Record UK car sales reflect road to recovery

New figures out today show that new car sales in the UK hit 2.26m, up 10.5% on the year before and the highest level since 2007.

by Andrew Saunders
Last Updated: 04 Apr 2014

Another indication that 2013 in Britain was better than many of the figures suggest – this time from the Society of Motor Manufacturers and Traders. Despite ongoing pressure on incomes new car sales boomed as punters tired of austerity and opened their wallets for a shiny new set of wheels.

No fewer than 2.26m new cars were sold here last year – only 300,000 fewer than the highest ever figure, for 2003, and just 6% shy of 2007 total. So along with booming house prices especially in the South East, these numbers suggest that a consumer-led recovery is well under way even though wages and incomes are still falling in real terms.

The appeal of a new car is mostly that of status – in most cases your old banger will still get you around just as well – so rising confidence must be a big factor in this increase. It also indicates a big difference between the UK and most of the rest of Europe, where car sales are still in the basement as economic woes multiply. Even in the mighty Germany sales fell.

But one man’s recovery is another’s credit-fuelled spending bubble. Most of these new sales are private purchasers buying on tick, as your Mum used to say. Car makers desperate for sales have been luring British punters into the showrooms with some very tasty finance deals, offering low deposits and monthly payments – although often with an unexpected ‘balloon payment’ sting the tail at the end of the contract.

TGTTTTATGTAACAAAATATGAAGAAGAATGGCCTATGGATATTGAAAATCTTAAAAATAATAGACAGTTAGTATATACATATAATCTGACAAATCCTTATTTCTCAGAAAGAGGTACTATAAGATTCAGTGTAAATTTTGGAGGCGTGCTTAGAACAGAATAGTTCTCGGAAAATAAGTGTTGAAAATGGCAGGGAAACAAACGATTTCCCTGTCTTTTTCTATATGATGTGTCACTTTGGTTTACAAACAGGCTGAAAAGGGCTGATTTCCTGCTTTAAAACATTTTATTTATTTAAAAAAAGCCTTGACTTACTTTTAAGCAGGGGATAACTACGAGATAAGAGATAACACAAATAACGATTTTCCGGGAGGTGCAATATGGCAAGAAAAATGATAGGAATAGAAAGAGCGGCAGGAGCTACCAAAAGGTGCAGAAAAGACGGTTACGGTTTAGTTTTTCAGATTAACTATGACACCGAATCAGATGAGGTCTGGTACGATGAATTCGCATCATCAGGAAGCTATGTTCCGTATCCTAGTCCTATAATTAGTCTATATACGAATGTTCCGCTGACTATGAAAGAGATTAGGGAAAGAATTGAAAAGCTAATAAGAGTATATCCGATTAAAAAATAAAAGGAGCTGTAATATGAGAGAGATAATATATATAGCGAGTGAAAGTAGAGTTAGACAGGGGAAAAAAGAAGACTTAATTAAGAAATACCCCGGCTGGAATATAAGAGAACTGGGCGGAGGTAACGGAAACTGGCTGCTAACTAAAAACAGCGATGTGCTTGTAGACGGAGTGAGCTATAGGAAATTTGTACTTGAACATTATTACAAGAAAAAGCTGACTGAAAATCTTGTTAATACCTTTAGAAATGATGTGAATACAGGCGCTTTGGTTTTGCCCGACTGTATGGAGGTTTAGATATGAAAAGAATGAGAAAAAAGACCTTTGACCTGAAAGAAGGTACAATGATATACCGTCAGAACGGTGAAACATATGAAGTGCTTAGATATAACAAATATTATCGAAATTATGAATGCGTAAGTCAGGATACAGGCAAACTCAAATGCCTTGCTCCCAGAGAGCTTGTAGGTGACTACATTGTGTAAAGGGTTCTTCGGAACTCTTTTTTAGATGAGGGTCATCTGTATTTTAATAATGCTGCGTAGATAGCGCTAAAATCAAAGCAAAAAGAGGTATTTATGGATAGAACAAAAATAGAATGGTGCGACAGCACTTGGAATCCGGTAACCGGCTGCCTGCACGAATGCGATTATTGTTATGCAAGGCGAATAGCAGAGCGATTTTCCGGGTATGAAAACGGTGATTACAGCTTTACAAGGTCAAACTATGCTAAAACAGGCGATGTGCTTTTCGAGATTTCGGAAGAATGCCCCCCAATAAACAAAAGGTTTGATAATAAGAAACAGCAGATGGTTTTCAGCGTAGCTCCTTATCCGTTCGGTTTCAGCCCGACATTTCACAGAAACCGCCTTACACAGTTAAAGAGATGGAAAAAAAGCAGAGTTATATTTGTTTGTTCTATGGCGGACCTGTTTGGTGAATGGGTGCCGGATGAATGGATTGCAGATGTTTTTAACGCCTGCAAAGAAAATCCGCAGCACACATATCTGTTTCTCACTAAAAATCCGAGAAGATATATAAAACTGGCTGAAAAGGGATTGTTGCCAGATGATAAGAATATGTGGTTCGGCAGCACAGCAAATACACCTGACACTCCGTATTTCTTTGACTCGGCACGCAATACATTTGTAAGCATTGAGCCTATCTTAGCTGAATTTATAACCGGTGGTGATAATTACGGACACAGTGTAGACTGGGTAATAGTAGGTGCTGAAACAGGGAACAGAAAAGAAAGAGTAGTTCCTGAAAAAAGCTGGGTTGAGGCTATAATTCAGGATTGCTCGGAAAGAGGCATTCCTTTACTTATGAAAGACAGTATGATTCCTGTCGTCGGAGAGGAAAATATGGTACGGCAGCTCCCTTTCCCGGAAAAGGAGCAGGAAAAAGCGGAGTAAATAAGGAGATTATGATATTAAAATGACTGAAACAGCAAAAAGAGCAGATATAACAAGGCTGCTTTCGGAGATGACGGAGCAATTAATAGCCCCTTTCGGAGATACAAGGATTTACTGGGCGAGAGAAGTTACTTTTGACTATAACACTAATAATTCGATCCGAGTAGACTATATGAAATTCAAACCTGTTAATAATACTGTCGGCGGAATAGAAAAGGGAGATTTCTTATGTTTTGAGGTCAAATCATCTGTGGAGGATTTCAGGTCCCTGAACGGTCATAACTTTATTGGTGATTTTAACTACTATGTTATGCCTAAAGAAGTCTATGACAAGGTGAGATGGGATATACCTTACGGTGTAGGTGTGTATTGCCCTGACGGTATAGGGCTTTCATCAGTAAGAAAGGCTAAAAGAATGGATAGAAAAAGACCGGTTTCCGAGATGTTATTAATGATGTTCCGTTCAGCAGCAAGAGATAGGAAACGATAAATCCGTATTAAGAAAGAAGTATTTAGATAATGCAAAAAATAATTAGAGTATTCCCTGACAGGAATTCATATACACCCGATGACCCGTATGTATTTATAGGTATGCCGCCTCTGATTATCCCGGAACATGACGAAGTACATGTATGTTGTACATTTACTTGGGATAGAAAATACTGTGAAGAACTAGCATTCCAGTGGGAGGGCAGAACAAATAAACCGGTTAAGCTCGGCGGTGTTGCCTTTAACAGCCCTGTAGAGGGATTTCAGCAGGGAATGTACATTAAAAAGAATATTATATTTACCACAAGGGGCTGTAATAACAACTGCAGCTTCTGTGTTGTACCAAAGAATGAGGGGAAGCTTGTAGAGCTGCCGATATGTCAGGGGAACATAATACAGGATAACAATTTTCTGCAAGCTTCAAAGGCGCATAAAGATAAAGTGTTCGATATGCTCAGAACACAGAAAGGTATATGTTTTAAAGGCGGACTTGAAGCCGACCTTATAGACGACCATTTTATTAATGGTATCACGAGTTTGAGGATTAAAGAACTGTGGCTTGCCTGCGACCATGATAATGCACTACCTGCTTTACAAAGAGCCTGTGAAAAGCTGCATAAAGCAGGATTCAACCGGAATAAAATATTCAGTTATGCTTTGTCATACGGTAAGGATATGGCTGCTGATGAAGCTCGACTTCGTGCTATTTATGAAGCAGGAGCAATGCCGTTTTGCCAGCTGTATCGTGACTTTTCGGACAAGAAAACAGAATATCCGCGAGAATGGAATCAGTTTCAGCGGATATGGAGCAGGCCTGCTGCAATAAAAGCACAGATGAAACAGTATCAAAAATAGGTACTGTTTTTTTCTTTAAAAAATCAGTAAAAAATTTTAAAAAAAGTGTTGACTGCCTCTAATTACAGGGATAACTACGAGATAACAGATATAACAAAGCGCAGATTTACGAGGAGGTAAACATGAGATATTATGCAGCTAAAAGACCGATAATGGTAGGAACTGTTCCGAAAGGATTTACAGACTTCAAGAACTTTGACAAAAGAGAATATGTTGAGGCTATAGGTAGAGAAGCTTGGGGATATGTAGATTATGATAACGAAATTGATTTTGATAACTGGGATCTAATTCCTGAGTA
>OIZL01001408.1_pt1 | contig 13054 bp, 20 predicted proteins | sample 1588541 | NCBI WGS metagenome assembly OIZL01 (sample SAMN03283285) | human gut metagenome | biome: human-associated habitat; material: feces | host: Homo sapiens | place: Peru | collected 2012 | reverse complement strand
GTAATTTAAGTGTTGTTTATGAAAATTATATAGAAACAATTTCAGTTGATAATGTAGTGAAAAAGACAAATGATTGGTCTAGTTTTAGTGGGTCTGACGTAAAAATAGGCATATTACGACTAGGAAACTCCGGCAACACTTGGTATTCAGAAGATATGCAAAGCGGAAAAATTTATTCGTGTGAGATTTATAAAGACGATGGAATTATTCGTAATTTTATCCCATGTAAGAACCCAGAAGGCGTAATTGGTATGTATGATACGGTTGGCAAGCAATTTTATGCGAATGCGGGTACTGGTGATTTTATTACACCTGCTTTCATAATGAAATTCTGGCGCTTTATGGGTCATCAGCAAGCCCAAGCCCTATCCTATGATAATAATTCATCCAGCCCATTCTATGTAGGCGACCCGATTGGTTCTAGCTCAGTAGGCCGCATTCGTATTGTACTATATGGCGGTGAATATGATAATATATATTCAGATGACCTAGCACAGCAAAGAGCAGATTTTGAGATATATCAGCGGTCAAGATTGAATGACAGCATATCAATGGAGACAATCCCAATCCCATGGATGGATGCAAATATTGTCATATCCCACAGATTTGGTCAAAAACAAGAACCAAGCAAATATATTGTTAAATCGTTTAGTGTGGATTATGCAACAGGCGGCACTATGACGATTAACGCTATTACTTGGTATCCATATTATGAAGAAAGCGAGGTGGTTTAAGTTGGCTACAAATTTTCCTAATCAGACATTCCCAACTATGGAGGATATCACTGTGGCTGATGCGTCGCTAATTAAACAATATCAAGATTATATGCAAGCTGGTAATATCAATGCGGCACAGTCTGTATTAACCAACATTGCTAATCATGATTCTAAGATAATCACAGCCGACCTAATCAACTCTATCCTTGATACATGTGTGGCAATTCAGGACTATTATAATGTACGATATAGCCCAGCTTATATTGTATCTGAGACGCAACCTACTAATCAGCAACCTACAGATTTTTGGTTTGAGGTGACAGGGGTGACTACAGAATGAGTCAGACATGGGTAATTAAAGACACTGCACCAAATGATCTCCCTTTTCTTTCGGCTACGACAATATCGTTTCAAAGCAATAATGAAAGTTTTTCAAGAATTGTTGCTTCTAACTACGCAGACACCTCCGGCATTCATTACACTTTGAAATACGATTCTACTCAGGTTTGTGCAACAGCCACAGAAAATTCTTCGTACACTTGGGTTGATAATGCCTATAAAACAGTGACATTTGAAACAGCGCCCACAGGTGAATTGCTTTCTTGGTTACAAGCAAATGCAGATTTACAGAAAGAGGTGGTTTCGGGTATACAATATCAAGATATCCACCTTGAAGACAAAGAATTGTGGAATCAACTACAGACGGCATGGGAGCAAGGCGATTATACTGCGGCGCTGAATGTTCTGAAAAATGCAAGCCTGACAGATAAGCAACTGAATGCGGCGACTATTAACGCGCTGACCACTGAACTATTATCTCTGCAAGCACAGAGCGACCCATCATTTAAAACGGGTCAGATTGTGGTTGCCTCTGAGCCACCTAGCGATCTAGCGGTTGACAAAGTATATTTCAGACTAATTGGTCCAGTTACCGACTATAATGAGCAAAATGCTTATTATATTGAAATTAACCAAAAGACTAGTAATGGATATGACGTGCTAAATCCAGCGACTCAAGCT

What’s more, the nation’s care dealers have been given an unexpected boost by the banks, in the shape of all those PPI payouts. The average compo payment of £3,000 being just enough for the deposit on a new car. Probably the single most effective piece of economic rebalancing achieved to date, albeit by accident. Who says our banks don’t do enough to encourage business?

More evidence that the debt-loving British public is feeling more confident (or returning to its bad old habits, depending on your point of view) comes from the fact that household savings levels continued to fall last year.

Still, it would be churlish to deny the UK’s car makers and dealers – both more badly hit by the recession than many industries – their triumphant return to form. Vroom vroom!

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